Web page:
Hello, folks! Reporting from Listuguj here, where there has been a lot of work done towards setting up CAN-8 for real live users. We’ve been focussing on
- making connections with (potential) users of the program
- establishing a work-flow that works for people involved in the project (more on this below), and
- recording and uploading content
We’ll start off talking about that first point, making connections. We’re hoping to create a CAN-8 that is geared towards the people using it. Part of this is listening the input of anybody who has an opinion to give. Vicky Metallic has been getting the word out to people outside the Education Complex that the CAN-8 project is happening, and that another tool for Mi’gmaq-learning will be added to the considerable resources that the community already has at its fingertips. We’ve all been talking to people, and in doing so, we’ve also been taking the advice of the people who have seen the program. We’ll use their input to select scenarios for dialogue-making, so that our content is relevant to the lives of the people who are using it.
Next up, the question of “how do the dialogues get made, anyway”? The fine details of this process are still being hammered out, but we have a general outline that works well for us! We write scripts in part-English, part-Mi’gmaq, then Joe Wilmot and his trusty team work with us to tweak the scripts so they flow like real Mi’gmaq. Once the scripts are speaker-worthy, Joe et al record them. The resulting sound files and Mi’gmaq scripts go into CAN-8, so far by my hands, but hopefully this will become a Montreal job soon. And later, we will write up helpful meta-linguistic notes which also go into CAN-8 for the users’ enjoyment.
There are two kinds of dialogue: implicit teaching ones, and daily life ones. These two categories do overlap quite a bit sometimes, but they aren’t one and the same!
For the implicit teaching dialogues:
- Conor and I work on establishing corners of the grammar that might be tricky for learners to pick up directly from speakers–there is a lot that people can learn from the speakers around them, but we’d like to give people some scaffolding to base that knowledge on, and make speaker-knowledge more accessible to more people.
- Once these corners are picked, we then use a theme to construct a little scene. One starts with a boy telling a girl, “I love you!” and she replies, “You love me, but I don’t love you.”–they talk to each other, and explain the predicament to others, and (spoilers!) he eventually wins her over. The aim of this dialogue is to demonstrate TA morphology in a (hopefully) fun and funny way!
- Lastly, we give an overt, meta-linguistic description of the phenomenon in question. We also encourage the CAN-8 learner to go back to the dialogue they just heard with these meta-linguistic notes in mind, and will provide a CAN-8 space to experiment with the forms on their own.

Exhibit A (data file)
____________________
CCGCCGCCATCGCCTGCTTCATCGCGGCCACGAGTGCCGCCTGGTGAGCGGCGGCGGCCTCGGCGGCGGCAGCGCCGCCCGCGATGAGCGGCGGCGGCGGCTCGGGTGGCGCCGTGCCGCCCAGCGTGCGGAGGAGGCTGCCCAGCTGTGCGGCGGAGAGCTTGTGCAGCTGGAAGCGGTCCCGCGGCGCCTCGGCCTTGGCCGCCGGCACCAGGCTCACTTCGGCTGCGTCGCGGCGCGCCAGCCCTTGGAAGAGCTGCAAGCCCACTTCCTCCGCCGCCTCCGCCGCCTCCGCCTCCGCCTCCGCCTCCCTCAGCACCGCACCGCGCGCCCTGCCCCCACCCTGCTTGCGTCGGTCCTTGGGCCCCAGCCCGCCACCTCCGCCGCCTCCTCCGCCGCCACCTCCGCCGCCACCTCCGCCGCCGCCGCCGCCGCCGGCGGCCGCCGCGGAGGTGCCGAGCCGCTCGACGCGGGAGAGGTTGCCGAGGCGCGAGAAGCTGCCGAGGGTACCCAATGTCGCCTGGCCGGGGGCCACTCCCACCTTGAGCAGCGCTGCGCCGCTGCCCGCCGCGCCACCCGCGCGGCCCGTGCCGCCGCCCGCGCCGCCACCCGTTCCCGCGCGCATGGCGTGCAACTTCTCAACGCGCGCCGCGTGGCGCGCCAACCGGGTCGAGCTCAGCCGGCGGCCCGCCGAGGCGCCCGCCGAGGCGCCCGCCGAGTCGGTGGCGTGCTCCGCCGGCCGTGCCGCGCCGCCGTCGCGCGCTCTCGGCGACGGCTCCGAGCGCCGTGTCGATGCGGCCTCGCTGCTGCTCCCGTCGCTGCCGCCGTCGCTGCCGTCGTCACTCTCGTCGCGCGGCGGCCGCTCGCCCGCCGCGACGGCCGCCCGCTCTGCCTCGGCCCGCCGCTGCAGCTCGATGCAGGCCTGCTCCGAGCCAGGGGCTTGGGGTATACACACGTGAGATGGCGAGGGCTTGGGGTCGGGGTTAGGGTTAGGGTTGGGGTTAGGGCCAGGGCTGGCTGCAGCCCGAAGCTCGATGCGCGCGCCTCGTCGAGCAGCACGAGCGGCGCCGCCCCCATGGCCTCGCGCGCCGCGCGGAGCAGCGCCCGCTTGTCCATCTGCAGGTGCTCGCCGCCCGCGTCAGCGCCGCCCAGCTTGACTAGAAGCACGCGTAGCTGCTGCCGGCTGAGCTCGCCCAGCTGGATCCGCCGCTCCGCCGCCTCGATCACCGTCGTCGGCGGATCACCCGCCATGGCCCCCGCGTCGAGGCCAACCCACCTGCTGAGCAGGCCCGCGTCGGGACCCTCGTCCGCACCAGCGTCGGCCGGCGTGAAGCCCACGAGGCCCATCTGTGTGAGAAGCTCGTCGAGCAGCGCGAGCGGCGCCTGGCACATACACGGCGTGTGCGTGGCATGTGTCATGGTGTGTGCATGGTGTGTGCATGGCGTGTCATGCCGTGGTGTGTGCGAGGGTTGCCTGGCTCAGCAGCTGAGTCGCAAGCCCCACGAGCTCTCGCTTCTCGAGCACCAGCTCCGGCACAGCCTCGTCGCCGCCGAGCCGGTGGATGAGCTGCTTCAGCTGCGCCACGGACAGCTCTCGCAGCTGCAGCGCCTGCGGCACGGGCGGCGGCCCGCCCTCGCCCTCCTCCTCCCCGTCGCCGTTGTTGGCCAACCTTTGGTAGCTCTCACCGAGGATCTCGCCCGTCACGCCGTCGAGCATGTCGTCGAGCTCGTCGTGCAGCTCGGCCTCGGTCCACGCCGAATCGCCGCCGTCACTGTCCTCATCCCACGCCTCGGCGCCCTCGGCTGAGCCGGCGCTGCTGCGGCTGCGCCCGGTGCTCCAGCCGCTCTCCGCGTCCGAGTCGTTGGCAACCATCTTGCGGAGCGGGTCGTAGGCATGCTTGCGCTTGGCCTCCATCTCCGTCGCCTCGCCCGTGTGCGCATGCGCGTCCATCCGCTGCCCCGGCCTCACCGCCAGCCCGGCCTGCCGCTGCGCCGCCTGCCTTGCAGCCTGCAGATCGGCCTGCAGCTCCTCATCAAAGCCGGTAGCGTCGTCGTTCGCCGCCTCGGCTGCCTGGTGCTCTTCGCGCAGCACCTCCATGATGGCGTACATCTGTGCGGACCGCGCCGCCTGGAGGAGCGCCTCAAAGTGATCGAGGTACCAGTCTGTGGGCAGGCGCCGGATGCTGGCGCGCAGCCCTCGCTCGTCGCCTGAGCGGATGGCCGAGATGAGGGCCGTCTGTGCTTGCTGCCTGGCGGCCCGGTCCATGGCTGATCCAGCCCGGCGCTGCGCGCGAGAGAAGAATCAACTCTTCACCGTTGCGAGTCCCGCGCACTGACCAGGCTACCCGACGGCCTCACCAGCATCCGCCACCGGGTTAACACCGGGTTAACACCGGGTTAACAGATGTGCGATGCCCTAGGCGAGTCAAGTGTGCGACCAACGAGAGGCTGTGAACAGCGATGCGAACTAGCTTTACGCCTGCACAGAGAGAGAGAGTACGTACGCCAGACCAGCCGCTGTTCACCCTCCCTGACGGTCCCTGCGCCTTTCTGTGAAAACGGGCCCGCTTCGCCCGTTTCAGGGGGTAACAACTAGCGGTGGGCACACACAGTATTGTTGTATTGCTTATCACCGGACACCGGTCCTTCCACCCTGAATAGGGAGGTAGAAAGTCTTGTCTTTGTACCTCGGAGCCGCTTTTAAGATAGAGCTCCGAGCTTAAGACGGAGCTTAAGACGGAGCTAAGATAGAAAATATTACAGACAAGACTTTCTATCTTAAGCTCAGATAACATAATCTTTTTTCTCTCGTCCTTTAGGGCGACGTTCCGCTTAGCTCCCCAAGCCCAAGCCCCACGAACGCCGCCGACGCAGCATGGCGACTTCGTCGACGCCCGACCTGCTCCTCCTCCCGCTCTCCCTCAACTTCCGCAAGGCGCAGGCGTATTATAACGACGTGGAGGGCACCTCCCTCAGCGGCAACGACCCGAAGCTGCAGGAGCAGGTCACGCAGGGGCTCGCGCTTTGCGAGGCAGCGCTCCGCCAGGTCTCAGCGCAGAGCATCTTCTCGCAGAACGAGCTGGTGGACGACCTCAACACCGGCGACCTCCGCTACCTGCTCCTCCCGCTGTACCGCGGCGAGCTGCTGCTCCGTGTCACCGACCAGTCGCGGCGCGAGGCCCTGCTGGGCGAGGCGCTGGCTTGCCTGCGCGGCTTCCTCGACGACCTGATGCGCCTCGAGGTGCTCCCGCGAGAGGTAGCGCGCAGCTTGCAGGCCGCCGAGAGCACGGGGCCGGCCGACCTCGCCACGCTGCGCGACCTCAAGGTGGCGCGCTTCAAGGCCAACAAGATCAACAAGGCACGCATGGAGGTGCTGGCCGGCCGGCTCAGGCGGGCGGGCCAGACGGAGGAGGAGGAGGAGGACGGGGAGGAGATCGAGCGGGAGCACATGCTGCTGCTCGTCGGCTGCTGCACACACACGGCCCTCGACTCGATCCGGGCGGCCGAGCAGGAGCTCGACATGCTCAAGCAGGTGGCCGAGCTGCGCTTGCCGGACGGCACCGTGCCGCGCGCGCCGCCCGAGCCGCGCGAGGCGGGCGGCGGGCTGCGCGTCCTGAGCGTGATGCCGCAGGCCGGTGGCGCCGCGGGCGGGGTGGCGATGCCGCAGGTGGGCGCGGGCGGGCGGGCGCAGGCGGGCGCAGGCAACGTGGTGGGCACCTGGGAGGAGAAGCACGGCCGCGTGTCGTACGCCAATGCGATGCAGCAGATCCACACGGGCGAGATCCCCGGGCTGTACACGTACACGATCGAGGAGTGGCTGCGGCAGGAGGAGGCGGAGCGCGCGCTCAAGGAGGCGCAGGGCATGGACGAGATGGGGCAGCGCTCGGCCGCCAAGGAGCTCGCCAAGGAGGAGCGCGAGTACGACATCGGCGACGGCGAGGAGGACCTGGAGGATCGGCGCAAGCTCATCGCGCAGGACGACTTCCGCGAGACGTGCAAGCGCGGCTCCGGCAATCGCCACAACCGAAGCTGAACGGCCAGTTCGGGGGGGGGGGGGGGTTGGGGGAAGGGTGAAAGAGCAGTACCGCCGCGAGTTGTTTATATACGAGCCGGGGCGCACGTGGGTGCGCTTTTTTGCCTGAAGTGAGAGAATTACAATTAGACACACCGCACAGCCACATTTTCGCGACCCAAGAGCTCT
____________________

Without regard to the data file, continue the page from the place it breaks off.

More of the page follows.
The daily life dialogues are a little different. We don’t have many of them, but we’ll collect more as the summer goes on!
- Two (or maybe three) speakers record a mostly-improvised chat about topics that are likely to come up. One chat that we have already uploaded features a phone call between two speakers, where one invites the other to go across the river for some shopping.
- We then go over the recording with the speakers in question, and transcribe the exchange. This transcription gives CAN-8 users a chance to familiarize themselves with the orthography we’re using, as well as something to hang on to (as this speech tends to be a little faster than the scripted dialogue speech).
- The dialogues are then uploaded! The advantage of these improvised chats is that they are less artificial than the scripts, and will give the CAN-8 user a window into natural speech that they are likely to hear (and eventually produce) with the speakers in their lives.
We’ve also uploaded the rhythmic profiles that we’ve talked about in a previous post, and Roger Metallic is working on Mi’gmaq-izing some of the Akwesasne verb conjugations and integrating them into the Listuguj CAN-8, too. There’s a lot going on, here!
And, as always, please chat with us in comments!
- What do you think of our plan and strategy? What are the things that we’re missing?
- Do you have any suggestions for material to cover?
- Do you have suggestions for new methods to use to show linguistic patterns?
- What have been your favourite bits about self-directed language-learning programs in the past? Should our CAN-8 program have them, too?